By Dewi Morris | Political Editor
First Minister Mark Drakeford has announced that if re-elected as First Minister during the Welsh Parliament elections next May, he will leave the role when he turns 70.
The 65-year-old became First Minister and leader of the Welsh Labour Party in December 2018, following the departure of the former First Minister, Carwyn Jones.
Drakeford told BBC Politics Wales on Sunday morning:
“My plan is, if I’m able to do it, I will lead the Labour Party in Wales into May’s election next year.
“If we’re successful I will form a government, I will serve as head of that government well in to the next Senedd term and then my plan will be to hand it on to somebody else in advance of an election.”
A challenging time as First Minister
Drakeford’s time as First Minister has been dominated by discussions on Britain’s departure from the European Union and the Coronavirus pandemic. It has been a turbulent time, with records showing the worst polling results ever recorded for the Welsh Labour Party in July last year.
During the European Parliamentary elections in 2019, the Welsh Labour Party won the least seats in Wales. For the first time, the Welsh Labour Party won fewer seats than Plaid Cymru.
Since then, despite winning the majority in the December 2019 General Election in Wales, Labour has lost 6 of their seats to the Welsh Conservative Party, who received their best vote share in Wales since 1910.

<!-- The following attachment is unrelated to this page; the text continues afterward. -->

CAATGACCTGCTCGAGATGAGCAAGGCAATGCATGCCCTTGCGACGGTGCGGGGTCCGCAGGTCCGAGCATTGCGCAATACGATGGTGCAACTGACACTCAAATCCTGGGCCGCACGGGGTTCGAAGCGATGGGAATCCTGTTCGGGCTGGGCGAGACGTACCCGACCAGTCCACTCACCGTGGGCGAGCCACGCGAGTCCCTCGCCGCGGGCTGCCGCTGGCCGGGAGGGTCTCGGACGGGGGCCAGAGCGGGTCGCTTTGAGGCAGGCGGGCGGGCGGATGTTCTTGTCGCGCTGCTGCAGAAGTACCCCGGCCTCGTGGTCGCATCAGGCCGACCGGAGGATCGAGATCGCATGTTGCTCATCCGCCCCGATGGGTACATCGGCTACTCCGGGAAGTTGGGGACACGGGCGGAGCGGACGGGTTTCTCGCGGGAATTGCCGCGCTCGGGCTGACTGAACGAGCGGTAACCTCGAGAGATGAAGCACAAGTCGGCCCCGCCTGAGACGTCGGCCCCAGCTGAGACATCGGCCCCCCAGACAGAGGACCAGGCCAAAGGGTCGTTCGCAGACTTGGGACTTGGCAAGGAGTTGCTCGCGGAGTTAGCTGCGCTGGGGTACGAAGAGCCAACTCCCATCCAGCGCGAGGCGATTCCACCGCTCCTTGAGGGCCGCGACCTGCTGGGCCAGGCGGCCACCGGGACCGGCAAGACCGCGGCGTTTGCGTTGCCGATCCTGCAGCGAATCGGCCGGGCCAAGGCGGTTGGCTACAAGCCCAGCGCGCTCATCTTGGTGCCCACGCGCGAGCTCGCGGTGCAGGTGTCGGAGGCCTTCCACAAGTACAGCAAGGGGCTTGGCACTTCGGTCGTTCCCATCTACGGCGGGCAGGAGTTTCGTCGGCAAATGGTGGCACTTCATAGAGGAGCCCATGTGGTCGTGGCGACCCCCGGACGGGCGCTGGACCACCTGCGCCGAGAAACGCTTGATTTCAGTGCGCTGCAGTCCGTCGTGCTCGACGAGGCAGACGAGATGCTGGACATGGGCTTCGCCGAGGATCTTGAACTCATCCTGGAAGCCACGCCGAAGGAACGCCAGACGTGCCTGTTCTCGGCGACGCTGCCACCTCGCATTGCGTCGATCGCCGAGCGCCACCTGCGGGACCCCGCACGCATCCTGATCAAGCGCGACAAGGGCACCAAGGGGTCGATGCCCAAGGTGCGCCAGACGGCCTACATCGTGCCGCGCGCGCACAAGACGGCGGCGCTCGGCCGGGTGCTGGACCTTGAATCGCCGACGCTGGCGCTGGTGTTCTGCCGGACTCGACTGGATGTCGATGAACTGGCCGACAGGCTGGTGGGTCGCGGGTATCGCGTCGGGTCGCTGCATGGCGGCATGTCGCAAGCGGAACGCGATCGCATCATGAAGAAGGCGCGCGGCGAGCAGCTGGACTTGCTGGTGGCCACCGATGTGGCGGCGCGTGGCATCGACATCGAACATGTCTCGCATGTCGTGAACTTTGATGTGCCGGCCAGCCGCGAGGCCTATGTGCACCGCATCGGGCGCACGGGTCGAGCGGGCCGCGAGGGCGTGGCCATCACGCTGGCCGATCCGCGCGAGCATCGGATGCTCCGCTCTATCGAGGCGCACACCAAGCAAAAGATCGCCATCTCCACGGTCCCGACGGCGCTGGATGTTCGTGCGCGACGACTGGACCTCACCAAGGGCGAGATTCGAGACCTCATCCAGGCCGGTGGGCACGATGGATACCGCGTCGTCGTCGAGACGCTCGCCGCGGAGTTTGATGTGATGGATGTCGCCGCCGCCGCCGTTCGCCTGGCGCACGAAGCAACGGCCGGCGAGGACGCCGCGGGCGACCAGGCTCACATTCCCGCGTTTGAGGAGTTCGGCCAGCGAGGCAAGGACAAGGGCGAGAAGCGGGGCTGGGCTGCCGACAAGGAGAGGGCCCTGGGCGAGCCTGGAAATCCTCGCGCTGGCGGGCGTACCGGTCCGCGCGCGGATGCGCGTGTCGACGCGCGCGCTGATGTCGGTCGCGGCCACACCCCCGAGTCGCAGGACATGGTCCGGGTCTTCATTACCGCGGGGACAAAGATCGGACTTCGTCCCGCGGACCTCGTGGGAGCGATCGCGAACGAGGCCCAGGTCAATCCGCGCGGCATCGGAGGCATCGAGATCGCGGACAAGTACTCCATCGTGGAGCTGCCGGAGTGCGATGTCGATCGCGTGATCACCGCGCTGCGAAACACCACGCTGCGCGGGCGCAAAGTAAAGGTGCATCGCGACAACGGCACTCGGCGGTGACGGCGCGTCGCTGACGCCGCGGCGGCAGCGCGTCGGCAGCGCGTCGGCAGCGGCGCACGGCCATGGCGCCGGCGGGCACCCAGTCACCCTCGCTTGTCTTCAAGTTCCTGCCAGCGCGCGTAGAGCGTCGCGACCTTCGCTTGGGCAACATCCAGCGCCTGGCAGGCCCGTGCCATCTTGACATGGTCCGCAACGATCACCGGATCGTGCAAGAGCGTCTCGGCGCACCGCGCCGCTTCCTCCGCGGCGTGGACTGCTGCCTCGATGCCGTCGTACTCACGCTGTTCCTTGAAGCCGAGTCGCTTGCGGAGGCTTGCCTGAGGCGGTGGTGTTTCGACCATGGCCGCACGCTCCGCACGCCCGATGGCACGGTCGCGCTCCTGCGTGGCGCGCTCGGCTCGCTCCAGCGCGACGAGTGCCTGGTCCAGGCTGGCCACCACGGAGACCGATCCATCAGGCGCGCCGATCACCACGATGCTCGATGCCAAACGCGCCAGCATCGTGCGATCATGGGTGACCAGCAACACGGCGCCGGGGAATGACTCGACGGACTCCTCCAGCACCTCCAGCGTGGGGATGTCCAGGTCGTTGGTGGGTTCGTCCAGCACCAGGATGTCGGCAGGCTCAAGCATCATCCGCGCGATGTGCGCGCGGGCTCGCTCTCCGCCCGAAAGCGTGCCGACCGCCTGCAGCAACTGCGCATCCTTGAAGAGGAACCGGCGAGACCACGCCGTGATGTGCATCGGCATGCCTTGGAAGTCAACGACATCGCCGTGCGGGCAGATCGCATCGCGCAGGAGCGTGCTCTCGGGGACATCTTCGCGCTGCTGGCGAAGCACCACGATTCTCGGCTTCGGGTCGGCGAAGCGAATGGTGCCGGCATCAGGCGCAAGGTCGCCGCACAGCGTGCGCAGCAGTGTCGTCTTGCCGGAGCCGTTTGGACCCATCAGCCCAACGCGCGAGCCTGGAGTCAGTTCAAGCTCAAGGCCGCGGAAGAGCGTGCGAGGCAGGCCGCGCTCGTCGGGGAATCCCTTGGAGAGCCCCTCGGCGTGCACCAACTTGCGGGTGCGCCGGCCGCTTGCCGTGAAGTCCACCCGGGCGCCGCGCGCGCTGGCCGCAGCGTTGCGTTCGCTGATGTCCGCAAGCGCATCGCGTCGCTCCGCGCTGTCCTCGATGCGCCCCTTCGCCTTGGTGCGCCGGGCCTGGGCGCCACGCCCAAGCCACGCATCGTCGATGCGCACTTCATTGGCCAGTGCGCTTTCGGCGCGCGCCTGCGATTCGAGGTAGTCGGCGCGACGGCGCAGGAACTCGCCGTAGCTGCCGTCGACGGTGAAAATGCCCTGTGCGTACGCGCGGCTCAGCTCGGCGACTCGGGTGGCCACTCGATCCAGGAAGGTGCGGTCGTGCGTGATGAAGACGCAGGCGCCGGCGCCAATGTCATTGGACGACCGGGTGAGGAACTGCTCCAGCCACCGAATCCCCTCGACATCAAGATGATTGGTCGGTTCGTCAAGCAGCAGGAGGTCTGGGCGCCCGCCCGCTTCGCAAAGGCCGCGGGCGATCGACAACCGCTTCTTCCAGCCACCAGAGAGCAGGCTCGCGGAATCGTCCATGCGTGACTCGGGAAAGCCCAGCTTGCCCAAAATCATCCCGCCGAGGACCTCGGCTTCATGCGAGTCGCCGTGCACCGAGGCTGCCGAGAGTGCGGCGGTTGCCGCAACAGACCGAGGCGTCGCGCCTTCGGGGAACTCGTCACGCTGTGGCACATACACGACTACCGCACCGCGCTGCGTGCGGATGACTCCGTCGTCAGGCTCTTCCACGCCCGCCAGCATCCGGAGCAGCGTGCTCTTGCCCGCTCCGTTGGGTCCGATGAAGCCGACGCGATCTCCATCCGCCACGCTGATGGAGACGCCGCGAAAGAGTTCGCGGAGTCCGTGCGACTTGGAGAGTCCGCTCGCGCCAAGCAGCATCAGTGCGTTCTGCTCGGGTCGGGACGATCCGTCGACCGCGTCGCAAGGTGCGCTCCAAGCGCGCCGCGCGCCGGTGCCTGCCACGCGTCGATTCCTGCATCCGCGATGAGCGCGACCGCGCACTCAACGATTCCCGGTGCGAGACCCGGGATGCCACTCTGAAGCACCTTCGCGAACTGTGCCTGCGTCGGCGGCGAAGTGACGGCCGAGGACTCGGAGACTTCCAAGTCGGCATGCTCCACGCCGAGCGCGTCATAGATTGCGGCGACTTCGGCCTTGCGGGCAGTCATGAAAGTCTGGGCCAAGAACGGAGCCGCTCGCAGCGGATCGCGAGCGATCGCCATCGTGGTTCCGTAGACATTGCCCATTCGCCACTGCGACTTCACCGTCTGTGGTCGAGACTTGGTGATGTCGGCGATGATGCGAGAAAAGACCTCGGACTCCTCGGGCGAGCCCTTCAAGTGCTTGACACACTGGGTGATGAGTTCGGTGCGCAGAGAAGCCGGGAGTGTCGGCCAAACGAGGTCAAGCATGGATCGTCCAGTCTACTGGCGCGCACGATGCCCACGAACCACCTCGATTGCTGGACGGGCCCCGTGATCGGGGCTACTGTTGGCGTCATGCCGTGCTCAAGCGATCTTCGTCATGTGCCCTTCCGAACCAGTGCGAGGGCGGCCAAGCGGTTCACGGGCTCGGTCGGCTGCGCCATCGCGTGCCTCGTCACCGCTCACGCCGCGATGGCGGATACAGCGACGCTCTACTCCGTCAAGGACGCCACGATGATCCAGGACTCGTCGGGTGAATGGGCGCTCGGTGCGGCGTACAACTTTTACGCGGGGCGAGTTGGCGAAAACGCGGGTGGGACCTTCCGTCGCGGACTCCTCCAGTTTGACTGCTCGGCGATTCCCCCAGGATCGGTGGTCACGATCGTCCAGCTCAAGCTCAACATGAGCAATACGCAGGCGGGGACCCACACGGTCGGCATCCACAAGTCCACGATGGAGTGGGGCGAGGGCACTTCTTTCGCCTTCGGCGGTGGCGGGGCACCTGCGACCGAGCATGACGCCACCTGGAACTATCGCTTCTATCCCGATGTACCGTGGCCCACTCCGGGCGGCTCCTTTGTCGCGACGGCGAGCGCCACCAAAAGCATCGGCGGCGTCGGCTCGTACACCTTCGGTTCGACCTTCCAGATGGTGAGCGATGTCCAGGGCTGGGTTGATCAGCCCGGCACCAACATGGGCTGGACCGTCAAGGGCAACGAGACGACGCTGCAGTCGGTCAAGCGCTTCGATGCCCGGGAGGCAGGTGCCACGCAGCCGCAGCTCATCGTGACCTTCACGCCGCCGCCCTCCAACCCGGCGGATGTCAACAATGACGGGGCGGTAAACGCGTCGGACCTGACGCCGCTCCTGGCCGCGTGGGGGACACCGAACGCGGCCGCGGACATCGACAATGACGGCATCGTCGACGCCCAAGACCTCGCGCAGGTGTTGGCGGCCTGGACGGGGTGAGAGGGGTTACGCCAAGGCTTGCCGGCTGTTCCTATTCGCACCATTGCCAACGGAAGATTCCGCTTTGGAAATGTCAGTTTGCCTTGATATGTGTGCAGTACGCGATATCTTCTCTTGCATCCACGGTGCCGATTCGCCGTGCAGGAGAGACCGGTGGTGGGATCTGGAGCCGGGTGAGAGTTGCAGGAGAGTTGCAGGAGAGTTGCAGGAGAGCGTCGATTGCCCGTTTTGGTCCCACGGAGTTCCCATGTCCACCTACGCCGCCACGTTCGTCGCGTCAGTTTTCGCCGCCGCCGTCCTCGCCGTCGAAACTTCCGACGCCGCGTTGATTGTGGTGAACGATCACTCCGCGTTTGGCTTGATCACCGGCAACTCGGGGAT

However, in recent months, Drakeford’s popularity has been increasing amongst the public.
The YouGov Welsh Political Barometer for June 2020 indicated an increase in popularity for First Minister Drakeford. Popularity ratings for British Prime Minister Boris Johnson, however, has decreased since the previous YouGov Welsh Political Barometer in April.
What has the response been?
Opposition parties within Wales have responded to First Minister Mark Drakeford’s announcement. Many have criticised the First Minister’s statement, claiming that he ought to remain in the role until the end of his term.
The Leader of the Conservatives in the Senedd Paul Davies stated,
“The people of Wales don’t need a caretaker First Minister… We need someone who’s committed to the long term and I will give them that commitment.”
Plaid Cymru also responded to the news, expressing,
“Voters next May will have the choice between voting for another distracting internal Labour battle in a few years, or backing Adam Price who would be a relentlessly focused First Minister.”
Despite the criticism the First Minister has faced following this announcement, recent survey polls have indicated that the Welsh Labour Party is likely to lead in the May 2021 Welsh Parliament elections.